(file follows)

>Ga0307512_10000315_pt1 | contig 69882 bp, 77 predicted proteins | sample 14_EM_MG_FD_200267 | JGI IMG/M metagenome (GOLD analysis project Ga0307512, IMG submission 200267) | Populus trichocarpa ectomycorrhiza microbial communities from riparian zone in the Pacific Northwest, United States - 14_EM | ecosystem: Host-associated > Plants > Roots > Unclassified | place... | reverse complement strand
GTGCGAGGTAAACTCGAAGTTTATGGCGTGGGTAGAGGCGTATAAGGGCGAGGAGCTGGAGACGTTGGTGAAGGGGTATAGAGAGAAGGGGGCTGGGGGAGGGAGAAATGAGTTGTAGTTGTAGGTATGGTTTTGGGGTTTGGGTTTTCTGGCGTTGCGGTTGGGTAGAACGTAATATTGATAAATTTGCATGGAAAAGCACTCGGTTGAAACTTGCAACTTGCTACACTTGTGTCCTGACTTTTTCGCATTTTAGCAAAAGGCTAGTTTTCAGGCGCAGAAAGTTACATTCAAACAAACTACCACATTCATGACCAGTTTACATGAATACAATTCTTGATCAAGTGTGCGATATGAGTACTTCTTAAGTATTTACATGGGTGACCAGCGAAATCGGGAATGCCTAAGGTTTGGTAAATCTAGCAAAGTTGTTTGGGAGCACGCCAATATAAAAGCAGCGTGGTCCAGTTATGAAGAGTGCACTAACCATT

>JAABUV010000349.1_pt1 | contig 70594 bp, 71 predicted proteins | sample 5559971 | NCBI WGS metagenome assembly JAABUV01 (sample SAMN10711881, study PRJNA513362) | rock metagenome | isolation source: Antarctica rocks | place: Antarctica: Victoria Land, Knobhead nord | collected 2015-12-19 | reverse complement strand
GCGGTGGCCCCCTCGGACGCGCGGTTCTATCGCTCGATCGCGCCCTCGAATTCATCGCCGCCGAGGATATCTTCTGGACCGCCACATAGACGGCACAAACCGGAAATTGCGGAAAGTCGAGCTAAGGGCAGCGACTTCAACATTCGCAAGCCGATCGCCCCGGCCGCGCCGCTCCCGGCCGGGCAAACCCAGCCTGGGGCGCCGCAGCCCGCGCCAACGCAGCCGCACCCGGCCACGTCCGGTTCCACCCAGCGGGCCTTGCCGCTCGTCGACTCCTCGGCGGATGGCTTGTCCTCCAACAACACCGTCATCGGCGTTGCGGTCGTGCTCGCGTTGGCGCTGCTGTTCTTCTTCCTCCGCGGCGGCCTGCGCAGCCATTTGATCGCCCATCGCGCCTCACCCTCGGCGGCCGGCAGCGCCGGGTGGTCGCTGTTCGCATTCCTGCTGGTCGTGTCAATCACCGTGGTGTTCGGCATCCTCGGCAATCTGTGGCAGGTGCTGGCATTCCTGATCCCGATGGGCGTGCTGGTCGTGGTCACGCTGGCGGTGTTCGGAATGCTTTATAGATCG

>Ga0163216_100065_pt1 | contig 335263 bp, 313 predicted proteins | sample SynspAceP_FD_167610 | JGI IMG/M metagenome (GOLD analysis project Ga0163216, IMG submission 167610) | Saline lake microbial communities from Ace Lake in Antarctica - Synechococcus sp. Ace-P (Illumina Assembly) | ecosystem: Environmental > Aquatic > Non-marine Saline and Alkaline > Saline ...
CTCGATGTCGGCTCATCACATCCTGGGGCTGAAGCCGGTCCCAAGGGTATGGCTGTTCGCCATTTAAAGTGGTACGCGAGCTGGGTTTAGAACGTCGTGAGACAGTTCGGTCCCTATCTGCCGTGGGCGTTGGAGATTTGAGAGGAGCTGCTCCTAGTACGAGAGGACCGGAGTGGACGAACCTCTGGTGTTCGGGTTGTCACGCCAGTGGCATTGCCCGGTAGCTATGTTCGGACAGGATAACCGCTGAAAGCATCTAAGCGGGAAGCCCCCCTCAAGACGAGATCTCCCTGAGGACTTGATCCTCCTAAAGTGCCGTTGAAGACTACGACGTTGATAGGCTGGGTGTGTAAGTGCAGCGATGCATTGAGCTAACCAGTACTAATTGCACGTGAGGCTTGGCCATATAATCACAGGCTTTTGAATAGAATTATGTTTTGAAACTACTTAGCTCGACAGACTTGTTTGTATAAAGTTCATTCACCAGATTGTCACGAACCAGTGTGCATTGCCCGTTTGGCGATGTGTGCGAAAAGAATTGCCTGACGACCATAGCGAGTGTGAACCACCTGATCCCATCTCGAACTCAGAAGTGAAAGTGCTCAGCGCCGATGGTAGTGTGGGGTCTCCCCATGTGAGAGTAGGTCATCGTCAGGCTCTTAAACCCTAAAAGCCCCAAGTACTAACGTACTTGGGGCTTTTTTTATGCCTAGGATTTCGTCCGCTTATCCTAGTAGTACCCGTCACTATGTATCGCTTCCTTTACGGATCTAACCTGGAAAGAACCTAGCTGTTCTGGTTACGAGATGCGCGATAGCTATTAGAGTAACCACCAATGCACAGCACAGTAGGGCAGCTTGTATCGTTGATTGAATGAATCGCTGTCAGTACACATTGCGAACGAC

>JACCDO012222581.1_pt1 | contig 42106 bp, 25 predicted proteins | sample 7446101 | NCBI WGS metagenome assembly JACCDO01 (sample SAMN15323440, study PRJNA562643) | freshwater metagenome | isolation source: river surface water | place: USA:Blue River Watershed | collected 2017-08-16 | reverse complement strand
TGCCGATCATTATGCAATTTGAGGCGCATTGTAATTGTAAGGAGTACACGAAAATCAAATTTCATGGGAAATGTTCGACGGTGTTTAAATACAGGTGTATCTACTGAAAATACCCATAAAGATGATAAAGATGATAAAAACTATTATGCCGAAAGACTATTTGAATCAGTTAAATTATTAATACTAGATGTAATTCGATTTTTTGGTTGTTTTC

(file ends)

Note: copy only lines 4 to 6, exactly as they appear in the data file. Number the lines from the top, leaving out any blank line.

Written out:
GCGGTGGCCCCCTCGGACGCGCGGTTCTATCGCTCGATCGCGCCCTCGAATTCATCGCCGCCGAGGATATCTTCTGGACCGCCACATAGACGGCACAAACCGGAAATTGCGGAAAGTCGAGCTAAGGGCAGCGACTTCAACATTCGCAAGCCGATCGCCCCGGCCGCGCCGCTCCCGGCCGGGCAAACCCAGCCTGGGGCGCCGCAGCCCGCGCCAACGCAGCCGCACCCGGCCACGTCCGGTTCCACCCAGCGGGCCTTGCCGCTCGTCGACTCCTCGGCGGATGGCTTGTCCTCCAACAACACCGTCATCGGCGTTGCGGTCGTGCTCGCGTTGGCGCTGCTGTTCTTCTTCCTCCGCGGCGGCCTGCGCAGCCATTTGATCGCCCATCGCGCCTCACCCTCGGCGGCCGGCAGCGCCGGGTGGTCGCTGTTCGCATTCCTGCTGGTCGTGTCAATCACCGTGGTGTTCGGCATCCTCGGCAATCTGTGGCAGGTGCTGGCATTCCTGATCCCGATGGGCGTGCTGGTCGTGGTCACGCTGGCGGTGTTCGGAATGCTTTATAGATCG

>Ga0163216_100065_pt1 | contig 335263 bp, 313 predicted proteins | sample SynspAceP_FD_167610 | JGI IMG/M metagenome (GOLD analysis project Ga0163216, IMG submission 167610) | Saline lake microbial communities from Ace Lake in Antarctica - Synechococcus sp. Ace-P (Illumina Assembly) | ecosystem: Environmental > Aquatic > Non-marine Saline and Alkaline > Saline ...
CTCGATGTCGGCTCATCACATCCTGGGGCTGAAGCCGGTCCCAAGGGTATGGCTGTTCGCCATTTAAAGTGGTACGCGAGCTGGGTTTAGAACGTCGTGAGACAGTTCGGTCCCTATCTGCCGTGGGCGTTGGAGATTTGAGAGGAGCTGCTCCTAGTACGAGAGGACCGGAGTGGACGAACCTCTGGTGTTCGGGTTGTCACGCCAGTGGCATTGCCCGGTAGCTATGTTCGGACAGGATAACCGCTGAAAGCATCTAAGCGGGAAGCCCCCCTCAAGACGAGATCTCCCTGAGGACTTGATCCTCCTAAAGTGCCGTTGAAGACTACGACGTTGATAGGCTGGGTGTGTAAGTGCAGCGATGCATTGAGCTAACCAGTACTAATTGCACGTGAGGCTTGGCCATATAATCACAGGCTTTTGAATAGAATTATGTTTTGAAACTACTTAGCTCGACAGACTTGTTTGTATAAAGTTCATTCACCAGATTGTCACGAACCAGTGTGCATTGCCCGTTTGGCGATGTGTGCGAAAAGAATTGCCTGACGACCATAGCGAGTGTGAACCACCTGATCCCATCTCGAACTCAGAAGTGAAAGTGCTCAGCGCCGATGGTAGTGTGGGGTCTCCCCATGTGAGAGTAGGTCATCGTCAGGCTCTTAAACCCTAAAAGCCCCAAGTACTAACGTACTTGGGGCTTTTTTTATGCCTAGGATTTCGTCCGCTTATCCTAGTAGTACCCGTCACTATGTATCGCTTCCTTTACGGATCTAACCTGGAAAGAACCTAGCTGTTCTGGTTACGAGATGCGCGATAGCTATTAGAGTAACCACCAATGCACAGCACAGTAGGGCAGCTTGTATCGTTGATTGAATGAATCGCTGTCAGTACACATTGCGAACGAC